Tsegereda Esatu

Ph.D. Candidate, Electrical Engineering and Computer Sciences

Tsegereda Esatu left her home country of Ethiopia to pursue more opportunities to study engineering and secure her place in the semiconductor field. Following completion of her undergraduate degree, an internship opportunity at UC Berkeley led her to the University’s prestigious doctoral program in Electrical Engineering and Computer Sciences. Along the way, dedicated faculty helped her find her research niche in micro and nano-sized semiconductor devices. Continue reading to learn about Tsegereda’s personal journey to Berkeley.

My name is Tsegereda Esatu, and I’m a Ph.D. candidate at UC Berkeley. I’d love to tell you how the Berkeley community has supported me in my drive for excellence.

I was born and raised in Addis Ababa, Ethiopia. As a child, I was interested in science and math, and developed an interest in engineering.

At 17, I moved to the U.S. to finish high school because there are more opportunities in engineering for me here. Moving to a new country as a teenager was really hard. I had to leave my family, my friends, and everything I knew. There was a language barrier and, of course, culture shock.

However, during my junior year at Jackson State University, I was accepted for an internship at Berkeley. I found myself surrounded by outstanding people who were smart and amazing. I was really interested in the research I was doing, and I received a scholarship to attend the University as a Ph.D. student.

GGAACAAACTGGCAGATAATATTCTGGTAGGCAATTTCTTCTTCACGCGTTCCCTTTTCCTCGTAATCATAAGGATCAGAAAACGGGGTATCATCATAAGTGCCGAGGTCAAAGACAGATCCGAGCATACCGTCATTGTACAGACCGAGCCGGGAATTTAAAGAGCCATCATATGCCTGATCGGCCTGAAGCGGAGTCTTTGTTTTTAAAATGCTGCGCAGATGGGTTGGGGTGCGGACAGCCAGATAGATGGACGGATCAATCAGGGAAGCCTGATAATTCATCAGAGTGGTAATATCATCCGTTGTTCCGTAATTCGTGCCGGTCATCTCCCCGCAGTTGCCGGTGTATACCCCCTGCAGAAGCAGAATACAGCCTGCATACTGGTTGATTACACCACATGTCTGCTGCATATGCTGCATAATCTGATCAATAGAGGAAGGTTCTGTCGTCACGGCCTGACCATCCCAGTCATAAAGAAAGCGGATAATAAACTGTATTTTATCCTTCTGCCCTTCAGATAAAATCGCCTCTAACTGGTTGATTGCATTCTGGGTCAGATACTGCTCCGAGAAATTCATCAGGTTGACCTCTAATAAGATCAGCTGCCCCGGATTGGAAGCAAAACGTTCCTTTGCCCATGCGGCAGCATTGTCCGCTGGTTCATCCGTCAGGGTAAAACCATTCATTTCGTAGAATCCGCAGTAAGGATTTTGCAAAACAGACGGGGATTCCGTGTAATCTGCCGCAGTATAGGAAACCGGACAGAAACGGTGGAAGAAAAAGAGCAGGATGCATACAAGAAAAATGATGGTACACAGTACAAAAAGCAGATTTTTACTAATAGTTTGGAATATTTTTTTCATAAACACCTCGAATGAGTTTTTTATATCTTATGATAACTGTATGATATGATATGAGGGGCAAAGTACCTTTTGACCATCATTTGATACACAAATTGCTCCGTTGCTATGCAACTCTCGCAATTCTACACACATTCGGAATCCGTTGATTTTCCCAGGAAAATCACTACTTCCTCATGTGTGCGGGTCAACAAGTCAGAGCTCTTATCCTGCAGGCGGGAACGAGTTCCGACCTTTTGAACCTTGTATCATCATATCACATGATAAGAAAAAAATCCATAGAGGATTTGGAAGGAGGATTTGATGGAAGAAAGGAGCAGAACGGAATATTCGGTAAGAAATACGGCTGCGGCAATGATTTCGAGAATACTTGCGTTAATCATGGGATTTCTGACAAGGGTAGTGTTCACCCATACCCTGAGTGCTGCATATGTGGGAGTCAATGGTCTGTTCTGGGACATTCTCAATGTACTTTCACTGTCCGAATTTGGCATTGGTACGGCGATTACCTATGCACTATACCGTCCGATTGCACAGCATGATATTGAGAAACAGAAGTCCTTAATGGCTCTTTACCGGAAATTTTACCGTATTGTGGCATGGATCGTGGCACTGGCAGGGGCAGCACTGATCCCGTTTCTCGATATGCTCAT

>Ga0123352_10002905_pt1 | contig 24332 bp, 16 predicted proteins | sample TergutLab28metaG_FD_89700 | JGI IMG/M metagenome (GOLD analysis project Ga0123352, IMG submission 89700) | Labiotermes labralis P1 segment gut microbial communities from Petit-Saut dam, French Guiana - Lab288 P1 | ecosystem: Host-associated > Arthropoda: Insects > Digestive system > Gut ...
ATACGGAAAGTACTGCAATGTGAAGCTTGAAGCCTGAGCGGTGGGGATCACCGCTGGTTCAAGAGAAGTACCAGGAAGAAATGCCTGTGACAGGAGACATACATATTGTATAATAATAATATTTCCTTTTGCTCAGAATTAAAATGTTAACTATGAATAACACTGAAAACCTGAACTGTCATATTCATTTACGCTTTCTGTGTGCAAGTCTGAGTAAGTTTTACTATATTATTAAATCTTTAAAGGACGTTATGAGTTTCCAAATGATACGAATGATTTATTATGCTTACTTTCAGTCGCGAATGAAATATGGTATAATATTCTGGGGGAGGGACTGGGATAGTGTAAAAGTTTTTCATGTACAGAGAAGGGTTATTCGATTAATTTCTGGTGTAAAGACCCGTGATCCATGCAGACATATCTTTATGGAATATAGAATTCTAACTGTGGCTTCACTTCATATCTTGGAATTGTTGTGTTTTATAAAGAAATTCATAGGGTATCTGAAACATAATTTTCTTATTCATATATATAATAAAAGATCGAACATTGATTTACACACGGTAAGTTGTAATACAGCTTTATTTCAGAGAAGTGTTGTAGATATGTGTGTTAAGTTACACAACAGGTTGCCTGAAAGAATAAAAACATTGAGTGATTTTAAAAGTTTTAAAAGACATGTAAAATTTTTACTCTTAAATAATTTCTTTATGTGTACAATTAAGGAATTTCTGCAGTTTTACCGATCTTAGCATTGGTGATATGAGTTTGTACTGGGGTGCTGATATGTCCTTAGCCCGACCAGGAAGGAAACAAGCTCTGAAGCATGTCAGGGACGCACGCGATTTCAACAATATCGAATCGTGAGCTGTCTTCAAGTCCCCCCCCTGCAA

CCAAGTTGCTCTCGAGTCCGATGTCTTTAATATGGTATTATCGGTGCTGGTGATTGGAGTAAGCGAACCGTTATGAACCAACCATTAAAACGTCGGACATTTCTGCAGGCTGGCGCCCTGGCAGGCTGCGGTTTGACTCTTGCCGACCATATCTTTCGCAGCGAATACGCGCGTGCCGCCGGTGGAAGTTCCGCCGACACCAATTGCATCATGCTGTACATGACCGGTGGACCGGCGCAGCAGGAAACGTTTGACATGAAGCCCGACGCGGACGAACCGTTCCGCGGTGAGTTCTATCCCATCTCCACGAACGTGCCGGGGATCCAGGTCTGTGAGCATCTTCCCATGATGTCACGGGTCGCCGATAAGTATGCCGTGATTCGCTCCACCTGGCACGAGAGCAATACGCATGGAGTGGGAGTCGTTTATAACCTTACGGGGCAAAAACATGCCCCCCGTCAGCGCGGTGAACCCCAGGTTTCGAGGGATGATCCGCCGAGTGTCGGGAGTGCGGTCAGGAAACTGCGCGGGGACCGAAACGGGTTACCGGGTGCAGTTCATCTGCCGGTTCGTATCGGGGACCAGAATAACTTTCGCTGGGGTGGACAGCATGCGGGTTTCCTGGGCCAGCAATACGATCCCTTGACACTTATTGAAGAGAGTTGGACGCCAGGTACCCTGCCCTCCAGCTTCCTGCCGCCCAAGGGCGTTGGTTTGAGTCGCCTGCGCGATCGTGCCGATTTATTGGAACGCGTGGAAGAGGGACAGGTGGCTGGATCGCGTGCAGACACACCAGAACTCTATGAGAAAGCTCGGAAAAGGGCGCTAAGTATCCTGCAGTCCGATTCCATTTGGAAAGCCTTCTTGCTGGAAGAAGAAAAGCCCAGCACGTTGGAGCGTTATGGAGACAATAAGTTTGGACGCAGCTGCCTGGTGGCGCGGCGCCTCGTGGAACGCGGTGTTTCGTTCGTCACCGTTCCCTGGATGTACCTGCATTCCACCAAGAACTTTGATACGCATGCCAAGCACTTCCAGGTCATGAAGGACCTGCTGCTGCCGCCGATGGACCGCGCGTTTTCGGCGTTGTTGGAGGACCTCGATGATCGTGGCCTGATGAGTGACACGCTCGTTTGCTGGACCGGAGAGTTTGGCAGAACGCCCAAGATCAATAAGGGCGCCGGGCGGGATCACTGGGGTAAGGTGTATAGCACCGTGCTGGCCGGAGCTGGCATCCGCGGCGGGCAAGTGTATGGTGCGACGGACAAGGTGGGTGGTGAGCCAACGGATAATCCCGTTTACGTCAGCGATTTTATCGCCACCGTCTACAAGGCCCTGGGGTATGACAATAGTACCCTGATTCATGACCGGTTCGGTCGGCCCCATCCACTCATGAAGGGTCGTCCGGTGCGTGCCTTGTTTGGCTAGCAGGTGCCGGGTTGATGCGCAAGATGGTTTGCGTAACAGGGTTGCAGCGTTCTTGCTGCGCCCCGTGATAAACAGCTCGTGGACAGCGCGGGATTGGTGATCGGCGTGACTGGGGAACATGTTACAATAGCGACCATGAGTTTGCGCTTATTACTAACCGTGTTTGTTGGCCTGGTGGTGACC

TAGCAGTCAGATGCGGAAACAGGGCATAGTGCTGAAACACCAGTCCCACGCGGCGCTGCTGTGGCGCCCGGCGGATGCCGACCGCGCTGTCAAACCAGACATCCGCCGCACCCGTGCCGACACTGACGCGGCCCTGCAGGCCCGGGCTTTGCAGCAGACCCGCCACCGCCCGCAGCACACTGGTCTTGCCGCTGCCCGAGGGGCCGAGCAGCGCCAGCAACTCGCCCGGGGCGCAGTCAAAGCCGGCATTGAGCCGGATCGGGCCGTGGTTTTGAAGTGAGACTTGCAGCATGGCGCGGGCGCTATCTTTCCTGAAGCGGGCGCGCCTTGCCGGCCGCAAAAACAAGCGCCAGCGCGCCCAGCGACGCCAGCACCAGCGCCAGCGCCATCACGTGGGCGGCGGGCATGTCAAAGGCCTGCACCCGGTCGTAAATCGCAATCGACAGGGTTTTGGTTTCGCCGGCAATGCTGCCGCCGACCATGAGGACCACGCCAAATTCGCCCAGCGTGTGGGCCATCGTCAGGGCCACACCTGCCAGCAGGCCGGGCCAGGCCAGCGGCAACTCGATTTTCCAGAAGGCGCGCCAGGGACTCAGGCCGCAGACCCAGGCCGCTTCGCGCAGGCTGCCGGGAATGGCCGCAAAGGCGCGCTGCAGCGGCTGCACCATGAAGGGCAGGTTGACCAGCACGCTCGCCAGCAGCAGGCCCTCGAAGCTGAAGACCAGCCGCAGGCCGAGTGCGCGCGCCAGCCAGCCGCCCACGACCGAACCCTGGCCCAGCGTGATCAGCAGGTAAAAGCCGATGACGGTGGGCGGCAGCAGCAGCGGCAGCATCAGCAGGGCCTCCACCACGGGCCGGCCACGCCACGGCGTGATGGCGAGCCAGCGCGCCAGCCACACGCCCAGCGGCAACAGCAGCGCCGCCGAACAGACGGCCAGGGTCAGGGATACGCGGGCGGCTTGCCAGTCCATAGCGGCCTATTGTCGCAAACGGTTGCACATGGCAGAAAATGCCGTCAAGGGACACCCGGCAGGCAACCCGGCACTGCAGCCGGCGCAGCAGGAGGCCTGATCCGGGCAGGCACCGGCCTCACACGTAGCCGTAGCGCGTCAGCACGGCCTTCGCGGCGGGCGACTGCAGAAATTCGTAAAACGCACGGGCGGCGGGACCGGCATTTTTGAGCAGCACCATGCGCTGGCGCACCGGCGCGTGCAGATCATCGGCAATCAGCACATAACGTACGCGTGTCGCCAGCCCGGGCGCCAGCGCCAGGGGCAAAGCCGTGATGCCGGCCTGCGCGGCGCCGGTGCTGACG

When I started my graduate studies, I didn’t know exactly what I wanted to work on. But a very supportive professor mentored my growth, not only as a researcher but as a woman in a field that’s mostly dominated by male researchers and engineers.

I found myself surrounded by outstanding people who were smart and amazing.

Tsegereda Esatu

I currently conduct research on micro and nano-sized semiconductor devices that are used for memory applications. I fabricate, design, and test them for applications like wearable electronics.

Whenever I‘ve felt discouraged, there have also been student organizations to support me. One of them is the Black Graduate Engineering and Science Students (BGESS), and the other is the Women in Computer Science and Engineering (WICSE). We get together and share our experiences, talk about our challenges, and learn from one another.

After graduation, I plan to join the industry in the Bay Area, but I think I want to eventually go back home and support other students like me who would be interested in this field. Back home, the semiconductor field is not as well-known as it should be, so I want to introduce it to young students in Ethiopia.

I think coming to the U.S. and studying at Berkeley as a first generation college student was the right decision. Because of the experience, I’m stronger and more independent. I’m so glad I took the chance.

Thank you for reading my story, and I hope it inspires you to make Berkeley your community too.

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